If the above sentence made you clutch your breast and squeal in unabashed terror, you're gonna want to skip everything Cormac McCarthy writes.

No use in aggravating yourself. McCarthy is an author's author. While people who do not write could likely marvel at what he manages in this novel, I think those who love and study the craft of writing will receive the most bang for their buck while reading this.

For fuck's sake, guys, they teach this boo This book has no quotation marks or serial commas. For fuck's sake, guys, they teach this book at Yale and you have people out there who think the book is riddled with errors.

Just go read some of the negative reviews. I'll wait Blood Meridian, or the Evening Redness in the West is a masterclass in literary simplicity; simple language used to pitch-perfect effect.

There is nothing superfluous about the contents. Every word has been chosen to place you in the moment. Yet, while the writing is simple, the prose is poetic.

It is brutal poetry, but poetry nonetheless. And I quote: Dust stanched the wet and naked heads of the scalped who with the fringe of hair below their wounds and tonsured to the bone now lay like maimed and naked monks in the bloodslaked dust and everywhere the dying groaned and gibbered and horses lay screaming.

The scene before this paragraph is astounding in its visuals, as is every act of violence, of which there are several, throughout the book.

I found the cast of characters impressive as well. From the earless Toadvine to the hairless Judge whose part in this tale seems much larger than I first imagined to the quiet-and-violent kid, each character is subtly and passionately drawn, giving you just enough information so that you can tell them apart but never so much that you feel like McCarthy is demanding you imagine them one certain way.

I love that. I don't like it when authors hold my hand. Give me the defining characteristic a hairlip, a birthmark, a missing appendage, a lisp and let me figure out the rest.

I sat in awe, reading the final chapter. Not the Epilogue, but the chapter before it. Chapter 23 is filled with allegory, and the judge's role throughout the whole mess laid out for everyone to see but still cleverly hidden.

In summation: This book will not be for everyone, especially not those Dickens-minded sorts that require a billion commas.

And if you need quotation marks even though it is always clear who is speaking, then you should also skip this. Everyone else, I highly recommend this brutally-poetic and endlessly-bleak novel.

Final Judgment: And where is the fiddler and where the dance? View all 23 comments. Aug 13, Paquita Maria Sanchez added it Shelves: literature.

What a show-off. I swear, if you were to hand this book to an aspiring artist experiencing a depression-inducing creative block, you may just find yourself with a d.

That's a warning, by the way. I intend to write a longer review of this once I have divorced myself from it long enough to say anything that doesn't just sound like ejaculate flying everywhere, but that's going to be tough.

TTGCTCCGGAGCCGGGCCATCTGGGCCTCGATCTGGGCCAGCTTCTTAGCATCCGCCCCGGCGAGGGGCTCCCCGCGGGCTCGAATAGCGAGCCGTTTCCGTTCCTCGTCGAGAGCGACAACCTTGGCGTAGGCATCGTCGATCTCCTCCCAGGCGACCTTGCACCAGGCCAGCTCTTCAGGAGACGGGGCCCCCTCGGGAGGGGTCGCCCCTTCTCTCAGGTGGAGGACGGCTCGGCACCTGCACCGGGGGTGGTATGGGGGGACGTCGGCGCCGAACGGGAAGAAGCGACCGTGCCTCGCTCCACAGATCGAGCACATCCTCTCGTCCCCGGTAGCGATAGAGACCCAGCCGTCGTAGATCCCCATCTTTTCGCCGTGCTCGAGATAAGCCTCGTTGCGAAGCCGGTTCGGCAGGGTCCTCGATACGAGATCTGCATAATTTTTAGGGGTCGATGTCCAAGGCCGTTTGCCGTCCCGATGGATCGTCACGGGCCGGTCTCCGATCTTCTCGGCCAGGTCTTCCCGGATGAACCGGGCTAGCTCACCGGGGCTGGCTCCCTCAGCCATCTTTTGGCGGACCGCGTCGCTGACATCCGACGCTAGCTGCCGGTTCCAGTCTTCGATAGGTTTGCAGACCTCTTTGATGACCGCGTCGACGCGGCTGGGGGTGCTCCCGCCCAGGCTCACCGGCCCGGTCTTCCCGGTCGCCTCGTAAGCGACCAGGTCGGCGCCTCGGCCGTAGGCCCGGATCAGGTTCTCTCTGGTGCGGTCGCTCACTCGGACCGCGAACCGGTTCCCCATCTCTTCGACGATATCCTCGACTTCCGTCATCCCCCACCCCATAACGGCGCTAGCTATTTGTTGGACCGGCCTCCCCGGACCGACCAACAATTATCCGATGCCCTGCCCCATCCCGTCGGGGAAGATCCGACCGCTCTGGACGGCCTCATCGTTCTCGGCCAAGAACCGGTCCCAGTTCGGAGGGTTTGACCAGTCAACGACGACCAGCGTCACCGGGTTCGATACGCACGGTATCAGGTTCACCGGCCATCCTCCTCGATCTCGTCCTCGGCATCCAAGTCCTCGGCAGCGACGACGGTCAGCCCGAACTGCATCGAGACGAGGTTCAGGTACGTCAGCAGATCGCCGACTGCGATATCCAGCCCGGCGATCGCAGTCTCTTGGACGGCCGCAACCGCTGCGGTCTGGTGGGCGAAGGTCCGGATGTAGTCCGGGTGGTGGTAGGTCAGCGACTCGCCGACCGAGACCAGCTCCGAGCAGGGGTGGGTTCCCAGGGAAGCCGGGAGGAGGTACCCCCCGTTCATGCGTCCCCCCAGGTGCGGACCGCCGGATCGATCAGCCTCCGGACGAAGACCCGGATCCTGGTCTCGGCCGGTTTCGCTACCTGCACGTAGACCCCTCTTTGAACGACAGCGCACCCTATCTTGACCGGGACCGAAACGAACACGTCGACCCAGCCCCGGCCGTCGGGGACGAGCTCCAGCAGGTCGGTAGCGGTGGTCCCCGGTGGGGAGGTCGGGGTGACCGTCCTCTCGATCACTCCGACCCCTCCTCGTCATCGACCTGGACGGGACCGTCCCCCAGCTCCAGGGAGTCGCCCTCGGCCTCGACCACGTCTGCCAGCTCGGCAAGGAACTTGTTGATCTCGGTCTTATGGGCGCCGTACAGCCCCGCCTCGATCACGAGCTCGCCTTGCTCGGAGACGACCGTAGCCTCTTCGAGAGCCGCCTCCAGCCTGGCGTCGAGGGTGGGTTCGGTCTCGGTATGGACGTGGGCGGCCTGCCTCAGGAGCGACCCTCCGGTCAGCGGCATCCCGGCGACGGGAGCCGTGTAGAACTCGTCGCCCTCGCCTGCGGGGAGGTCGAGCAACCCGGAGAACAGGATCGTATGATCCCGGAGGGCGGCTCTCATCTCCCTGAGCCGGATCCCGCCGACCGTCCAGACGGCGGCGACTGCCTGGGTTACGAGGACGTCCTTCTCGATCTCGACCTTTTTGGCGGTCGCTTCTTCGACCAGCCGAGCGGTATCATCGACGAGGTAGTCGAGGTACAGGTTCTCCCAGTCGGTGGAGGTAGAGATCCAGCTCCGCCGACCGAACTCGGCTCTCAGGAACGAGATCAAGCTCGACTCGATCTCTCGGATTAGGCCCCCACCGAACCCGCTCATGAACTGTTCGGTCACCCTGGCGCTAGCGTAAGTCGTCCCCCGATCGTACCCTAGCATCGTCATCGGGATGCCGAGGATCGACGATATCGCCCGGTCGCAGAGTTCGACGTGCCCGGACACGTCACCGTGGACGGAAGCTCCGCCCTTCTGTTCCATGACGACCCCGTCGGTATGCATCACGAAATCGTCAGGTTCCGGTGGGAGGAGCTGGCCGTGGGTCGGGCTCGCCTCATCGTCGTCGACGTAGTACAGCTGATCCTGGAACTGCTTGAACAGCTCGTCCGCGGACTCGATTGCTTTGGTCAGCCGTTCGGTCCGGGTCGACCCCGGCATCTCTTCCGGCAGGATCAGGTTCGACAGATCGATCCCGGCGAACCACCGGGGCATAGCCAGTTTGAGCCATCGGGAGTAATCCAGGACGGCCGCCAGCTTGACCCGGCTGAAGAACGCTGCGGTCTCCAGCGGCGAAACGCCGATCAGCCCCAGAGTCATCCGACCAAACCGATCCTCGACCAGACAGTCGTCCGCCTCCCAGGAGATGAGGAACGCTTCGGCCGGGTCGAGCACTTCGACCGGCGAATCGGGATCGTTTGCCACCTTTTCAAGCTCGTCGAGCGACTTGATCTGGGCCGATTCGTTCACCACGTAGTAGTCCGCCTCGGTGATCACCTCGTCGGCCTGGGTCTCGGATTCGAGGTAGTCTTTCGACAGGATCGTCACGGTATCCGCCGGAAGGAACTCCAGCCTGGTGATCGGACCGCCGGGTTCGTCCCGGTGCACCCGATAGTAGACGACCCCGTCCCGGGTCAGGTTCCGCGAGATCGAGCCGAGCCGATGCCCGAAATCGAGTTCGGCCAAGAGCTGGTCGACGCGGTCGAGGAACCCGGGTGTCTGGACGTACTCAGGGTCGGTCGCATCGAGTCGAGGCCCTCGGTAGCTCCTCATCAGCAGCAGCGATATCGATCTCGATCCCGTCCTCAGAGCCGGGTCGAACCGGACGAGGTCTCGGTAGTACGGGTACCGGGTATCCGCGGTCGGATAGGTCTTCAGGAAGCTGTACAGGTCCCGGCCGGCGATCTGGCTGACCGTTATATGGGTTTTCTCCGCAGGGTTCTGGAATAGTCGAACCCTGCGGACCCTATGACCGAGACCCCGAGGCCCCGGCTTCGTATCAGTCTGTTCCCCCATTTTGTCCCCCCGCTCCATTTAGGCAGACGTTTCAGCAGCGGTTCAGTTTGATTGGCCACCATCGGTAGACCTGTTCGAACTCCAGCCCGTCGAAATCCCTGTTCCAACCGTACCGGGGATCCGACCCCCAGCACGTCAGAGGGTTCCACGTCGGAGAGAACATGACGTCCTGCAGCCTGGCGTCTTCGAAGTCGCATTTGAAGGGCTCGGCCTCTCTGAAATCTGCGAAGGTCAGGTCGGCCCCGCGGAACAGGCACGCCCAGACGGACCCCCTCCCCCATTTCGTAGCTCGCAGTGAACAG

Not that I find the subject matter hot, because eww. I do not think the image of babies being smashed on rocks is sexually arousing, I promise.

I'm just saying, it's going to take the summoning of much willpower to give the next few books I read a fair shake after this sprawling, magniloquent map of hell.

Speaking of which, is the dictionary this guy's toilet read, or what's the deal with that? So, I sorta liked this book. If you want to know why, then check out this actual review by a real-life smart and well-spoken person.

Attention fanfic writers, I have a pitch! Holden and Kurtz cage-match. Dun dun dun, to the death! Best McCarthy.

Yes, this is probably the goriest piece of literature I have ever read. Yes, it is terrifying that it is based on historical events. Yes, yes, but it isn't all just soul-crushing darkness.

In fact, some of the more dialogue-heavy for McCarthy scenes are downright hilarious. Yes, even those parts are violent, but there is some comic relief, and it somehow doesn't feel awkward or inappropriate, despite the beyond-grim storyline.

Okay, the end. For real. For now. Jan 25, Edward rated it it was amazing Shelves: western , reviews , favorites. Here is my review for Blood Meridian on Grimdark Magazine.

My first Cormac McCarthy review for the site! This novel by Cormac McCarthy is a book that disturbed me to my core and made me dwell on the realities and philosophies within it.

I have struggled to type what I actually think about it and have thus far failed to put into words my feelings around it. But I cannot stop thinking about it.

Had you not seen it all from birth and thereby bled it of its strangeness it would appear to you for what it is, a hat trick in a medicine show, a fevered dream, a trance bepopulate with chimeras having neither analogue nor precedent, an itinerant carnival, a migratory tentshow whose ultimate destination after many a pitch in many a mudded field is unspeakable and calamitous beyond reckoning.